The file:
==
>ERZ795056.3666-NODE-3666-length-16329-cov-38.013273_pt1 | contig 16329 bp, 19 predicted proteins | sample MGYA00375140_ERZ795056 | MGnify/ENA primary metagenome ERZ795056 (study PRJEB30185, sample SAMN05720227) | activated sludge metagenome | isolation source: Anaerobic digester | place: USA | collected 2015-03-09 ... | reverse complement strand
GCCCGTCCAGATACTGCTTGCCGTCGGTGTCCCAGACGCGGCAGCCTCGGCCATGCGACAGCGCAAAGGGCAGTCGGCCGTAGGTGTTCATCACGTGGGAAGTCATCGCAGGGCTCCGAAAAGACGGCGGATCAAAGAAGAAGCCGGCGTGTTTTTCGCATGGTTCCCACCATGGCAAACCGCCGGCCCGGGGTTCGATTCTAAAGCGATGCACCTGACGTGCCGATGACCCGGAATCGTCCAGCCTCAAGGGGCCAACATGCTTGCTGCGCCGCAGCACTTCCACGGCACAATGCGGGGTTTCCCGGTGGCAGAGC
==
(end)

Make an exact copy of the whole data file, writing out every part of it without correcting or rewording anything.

>ERZ795056.3666-NODE-3666-length-16329-cov-38.013273_pt1 | contig 16329 bp, 19 predicted proteins | sample MGYA00375140_ERZ795056 | MGnify/ENA primary metagenome ERZ795056 (study PRJEB30185, sample SAMN05720227) | activated sludge metagenome | isolation source: Anaerobic digester | place: USA | collected 2015-03-09 ... | reverse complement strand
GCCCGTCCAGATACTGCTTGCCGTCGGTGTCCCAGACGCGGCAGCCTCGGCCATGCGACAGCGCAAAGGGCAGTCGGCCGTAGGTGTTCATCACGTGGGAAGTCATCGCAGGGCTCCGAAAAGACGGCGGATCAAAGAAGAAGCCGGCGTGTTTTTCGCATGGTTCCCACCATGGCAAACCGCCGGCCCGGGGTTCGATTCTAAAGCGATGCACCTGACGTGCCGATGACCCGGAATCGTCCAGCCTCAAGGGGCCAACATGCTTGCTGCGCCGCAGCACTTCCACGGCACAATGCGGGGTTTCCCGGTGGCAGAGC